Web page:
Rose is at university studying veterinary science. An only child, she has enjoyed a loving relationship with her adoptive parents. However, for as long as Rose can remember she has wanted to know who her biological parents are and the facts of her true identity. After years trying to trace her birth mother, Rose now has a name and a number. All she has to do is pick up the phone and call. When she does it quickly becomes clear that her birth mother has no wish to have any contact. Rose is shattered. A renewed and deepened sense of rejection compels her to keep going. Rose travels from Dublin to London in an effort to confront her birth mother, Ellen.
Ellen is deeply disturbed when Rose turns up unannounced. The very existence of this young woman threatens the stability of the new life Ellen has painstakingly put together. But Rose proves very tenacious and Ellen is forced to reveal a secret she has kept hidden for over 20 years. This shocking revelation forces Rose to accept the violent nature of how she came into existence.
Rose believes she has little to lose but much to gain when she sets out to confront her biological father, Peter. What Rose cannot possibly foresee is that she is on a collision course that will prove both violent and unsettling – dark forces gather and threaten to destroy her already fragile sense of her own identity. **Involves disturbing images involving animals.**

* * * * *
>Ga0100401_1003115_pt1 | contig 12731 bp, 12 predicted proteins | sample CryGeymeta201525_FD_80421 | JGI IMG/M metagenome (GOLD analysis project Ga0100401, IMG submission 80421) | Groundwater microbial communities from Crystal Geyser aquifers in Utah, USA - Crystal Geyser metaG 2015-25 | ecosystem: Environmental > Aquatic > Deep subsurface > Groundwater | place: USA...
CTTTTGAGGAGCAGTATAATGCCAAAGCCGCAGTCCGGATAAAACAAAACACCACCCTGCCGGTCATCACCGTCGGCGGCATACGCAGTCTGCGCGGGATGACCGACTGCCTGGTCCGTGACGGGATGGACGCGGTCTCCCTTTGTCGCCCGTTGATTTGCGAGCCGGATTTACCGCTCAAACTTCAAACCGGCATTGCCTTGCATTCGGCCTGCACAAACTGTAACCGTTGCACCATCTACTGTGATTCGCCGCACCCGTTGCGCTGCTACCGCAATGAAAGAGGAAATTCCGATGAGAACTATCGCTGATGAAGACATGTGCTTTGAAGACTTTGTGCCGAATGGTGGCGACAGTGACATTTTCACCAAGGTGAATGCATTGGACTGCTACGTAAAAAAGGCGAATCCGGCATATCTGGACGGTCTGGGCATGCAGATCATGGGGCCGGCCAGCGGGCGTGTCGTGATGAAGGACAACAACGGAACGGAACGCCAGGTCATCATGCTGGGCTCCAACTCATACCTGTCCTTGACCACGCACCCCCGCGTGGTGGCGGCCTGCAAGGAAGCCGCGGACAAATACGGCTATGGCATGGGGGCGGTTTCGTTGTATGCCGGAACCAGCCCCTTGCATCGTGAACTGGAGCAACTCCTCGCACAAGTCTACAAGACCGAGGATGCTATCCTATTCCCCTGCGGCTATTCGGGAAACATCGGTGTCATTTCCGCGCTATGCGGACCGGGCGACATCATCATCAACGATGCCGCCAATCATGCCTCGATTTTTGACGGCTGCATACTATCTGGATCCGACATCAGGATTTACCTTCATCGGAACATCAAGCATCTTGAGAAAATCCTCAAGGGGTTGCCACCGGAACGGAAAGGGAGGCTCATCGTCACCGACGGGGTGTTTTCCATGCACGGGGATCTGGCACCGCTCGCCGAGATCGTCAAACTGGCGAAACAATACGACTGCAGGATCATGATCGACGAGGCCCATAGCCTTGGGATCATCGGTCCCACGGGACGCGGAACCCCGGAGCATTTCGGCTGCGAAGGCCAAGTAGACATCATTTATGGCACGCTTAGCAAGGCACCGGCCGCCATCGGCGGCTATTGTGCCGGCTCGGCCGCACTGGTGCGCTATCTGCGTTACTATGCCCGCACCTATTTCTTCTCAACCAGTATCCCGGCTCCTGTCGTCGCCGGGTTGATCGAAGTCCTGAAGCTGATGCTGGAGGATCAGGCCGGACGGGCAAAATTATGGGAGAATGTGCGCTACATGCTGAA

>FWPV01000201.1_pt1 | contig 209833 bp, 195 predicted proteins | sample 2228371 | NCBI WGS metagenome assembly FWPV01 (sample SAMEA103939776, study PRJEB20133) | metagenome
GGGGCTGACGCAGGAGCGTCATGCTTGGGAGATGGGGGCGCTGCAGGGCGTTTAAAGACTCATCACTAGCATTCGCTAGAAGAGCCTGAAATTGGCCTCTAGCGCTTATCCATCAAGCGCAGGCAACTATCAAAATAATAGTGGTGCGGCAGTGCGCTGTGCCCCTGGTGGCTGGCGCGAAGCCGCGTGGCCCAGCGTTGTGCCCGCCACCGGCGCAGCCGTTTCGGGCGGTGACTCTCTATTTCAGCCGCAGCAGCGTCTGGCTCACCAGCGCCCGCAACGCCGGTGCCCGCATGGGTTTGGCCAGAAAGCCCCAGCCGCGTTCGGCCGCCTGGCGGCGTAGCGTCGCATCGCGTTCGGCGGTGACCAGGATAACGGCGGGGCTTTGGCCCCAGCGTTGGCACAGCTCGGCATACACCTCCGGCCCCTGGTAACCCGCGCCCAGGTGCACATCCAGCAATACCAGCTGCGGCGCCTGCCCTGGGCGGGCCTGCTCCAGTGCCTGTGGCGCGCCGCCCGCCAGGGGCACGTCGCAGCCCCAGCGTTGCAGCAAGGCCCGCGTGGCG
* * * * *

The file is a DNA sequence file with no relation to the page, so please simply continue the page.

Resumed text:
3 day rental • NR • 100 min.
“A deeply aware film, "Rose Plays Julie" allows for the fantastic as a means and space of catharsis.”
— LA Times
“[T]here is no doubt about the chillingly accumulated potency and force of this movie, or the quality of the performances. It is a really powerful film and Brady’s final dialogue scene exerts a lethal grip.”
— The Guardian
“...powerful... Ann Skelly is magnificently perplexing as Rose/Julie.”
— Film Comment
"The tenuousness of the power that Rose and Ellen achieve lingers after the close of the film."
— Film Ireland Magazine
"...a powerful journey into the heart of darkness...."
— The Film Stage